The war on single-use plastic is spreading to logistics, as consumers and retailers seek to minimise the environmental impact of their supply chains.

In recent years, the devastating effect plastic bags, straws and packaging have on the environment have become mainstream. Images of unrecycled plastic mounting up at landfills and, in particular, widespread shock over the havoc wreaked by plastic on the world’s oceans and marine ecosystems have been widely shared via traditional and social media.

According to the World Bank, 8 million tonnes of plastics are dumped in the ocean each year, causing annual damages estimated at US$13 billion. Moreover, a research paper published in the journal Science Advances recently uncovered that only 9% of all plastic waste ever produced has been recycled.

Most of the world’s plastic makes its way into the ocean due to dumping in East Asia, particularly in China.

In a widespread environmental crackdown last year, China banned the import of plastic waste in a bid to reduce its pollution. The move highlighted the vast volumes of plastic waste shipped to Asia from Western countries, and quickly shifted the emphasis from recycling to the use of sustainable alternatives.

Retailers and supermarkets have led the way in introducing sustainable packaging to their supply chains. In the UK, for example, most of the major supermarkets – which produce 810,000 tonnes of single-use plastic every year, according to Greenpeace – plan to either reduce or eliminate plastic bags and wrapping on fruits and vegetables over the next five years.

In Asia, supermarkets in Thailand and Vietnam have begun wrapping fresh produce in banana leaves, continuing the long history of using the fruit’s large leaves to carry street food such as sticky rice. Banana leaves are largely regarded as a sustainable alternative in Southeast Asia and other tropical regions due to their ubiquitous nature in these climates.

Creating sustainable supply chains is not as simple as cutting the use of all plastics, however. According to packaging firm Sonoco Products, eliminating all plastic packaging would lead to deforestation. Instead, the focus should be on using recyclable plastics.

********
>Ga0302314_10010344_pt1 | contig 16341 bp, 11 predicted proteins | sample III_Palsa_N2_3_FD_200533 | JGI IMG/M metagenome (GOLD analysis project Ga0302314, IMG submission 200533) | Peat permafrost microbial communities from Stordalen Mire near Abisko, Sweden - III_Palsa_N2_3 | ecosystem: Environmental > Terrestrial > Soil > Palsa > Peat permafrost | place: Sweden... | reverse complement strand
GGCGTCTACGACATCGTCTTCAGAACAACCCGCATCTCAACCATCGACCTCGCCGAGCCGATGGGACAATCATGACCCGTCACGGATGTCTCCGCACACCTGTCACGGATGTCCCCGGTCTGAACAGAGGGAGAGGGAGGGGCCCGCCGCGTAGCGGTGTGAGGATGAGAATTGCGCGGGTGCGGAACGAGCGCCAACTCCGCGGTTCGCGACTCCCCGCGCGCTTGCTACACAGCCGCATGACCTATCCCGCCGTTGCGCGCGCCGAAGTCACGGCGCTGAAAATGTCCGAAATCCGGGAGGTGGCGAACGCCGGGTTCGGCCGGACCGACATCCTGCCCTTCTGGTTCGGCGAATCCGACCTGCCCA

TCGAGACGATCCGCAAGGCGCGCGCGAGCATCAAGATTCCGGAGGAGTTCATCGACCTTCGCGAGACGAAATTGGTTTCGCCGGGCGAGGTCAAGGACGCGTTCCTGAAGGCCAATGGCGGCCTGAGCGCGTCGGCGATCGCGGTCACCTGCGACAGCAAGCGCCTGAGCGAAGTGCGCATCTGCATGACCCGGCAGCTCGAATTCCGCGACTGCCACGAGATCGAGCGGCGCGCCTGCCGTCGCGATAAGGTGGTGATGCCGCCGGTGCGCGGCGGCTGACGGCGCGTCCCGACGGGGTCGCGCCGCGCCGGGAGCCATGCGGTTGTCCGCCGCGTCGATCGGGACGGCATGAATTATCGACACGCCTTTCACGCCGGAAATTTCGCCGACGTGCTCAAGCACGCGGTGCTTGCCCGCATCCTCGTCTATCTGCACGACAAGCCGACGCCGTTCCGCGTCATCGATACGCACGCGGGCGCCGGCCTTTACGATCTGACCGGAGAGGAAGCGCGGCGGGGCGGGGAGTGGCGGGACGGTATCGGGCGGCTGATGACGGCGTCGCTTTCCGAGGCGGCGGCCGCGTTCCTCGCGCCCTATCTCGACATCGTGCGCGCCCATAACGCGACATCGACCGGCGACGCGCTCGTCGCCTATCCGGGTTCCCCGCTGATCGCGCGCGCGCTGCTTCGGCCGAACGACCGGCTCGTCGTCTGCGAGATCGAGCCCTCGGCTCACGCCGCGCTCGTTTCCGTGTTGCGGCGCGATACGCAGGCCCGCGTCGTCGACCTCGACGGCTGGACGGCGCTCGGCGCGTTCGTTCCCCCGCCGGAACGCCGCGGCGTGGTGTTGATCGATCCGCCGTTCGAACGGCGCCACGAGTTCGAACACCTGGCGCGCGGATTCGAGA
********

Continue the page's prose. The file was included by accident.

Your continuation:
“We don’t see a world without plastic. We focus on a world without packaging waste in our lands and oceans,” Laura Rowell, Sonoco Products’ global sustainability manager of consumer packaging told Supply Chain Dive, noting how certain plastics can be sustainable and help reduce food waste.

In the airfreight industry, cold chain specialists believe eliminating the widespread use of foam and polystyrene packaging could reduce costs, considering the material’s bulky nature takes up valuable aircraft capacity. Increasing freight capacity of each aircraft by using less bulky packaging could mean there would be fewer flights needed and lower emissions.

Alternatives include paper packaging, as well as the 100%-recyclable Expandable Polystyrene (EPS), according to US-based Styrotek, which uses EPS to transport and extend the shelf life of grapes.

Meanwhile, temperature-control packaging firm Softbox has launched a recycling service allowing pharmaceutical shippers to dispose of packaging waste, such as used pallets, EPS foam and corrugated components.

“Our customers can now significantly reduce their landfill impact and potentially reduce the cost they are paying today for non-sustainable waste,” said John Hammes, General Manager of Softbox, US and Canada.

Given the amount of plastic making its way into the oceans each year, initiatives are underway to reduce pollution from ocean freight, too.

The International Maritime Organisation (IMO), for example, has launched a study to address marine plastic litter entering the oceans through ship-based activities. The study will consider whether to establish a compulsory mechanism to declare loss of containers at sea.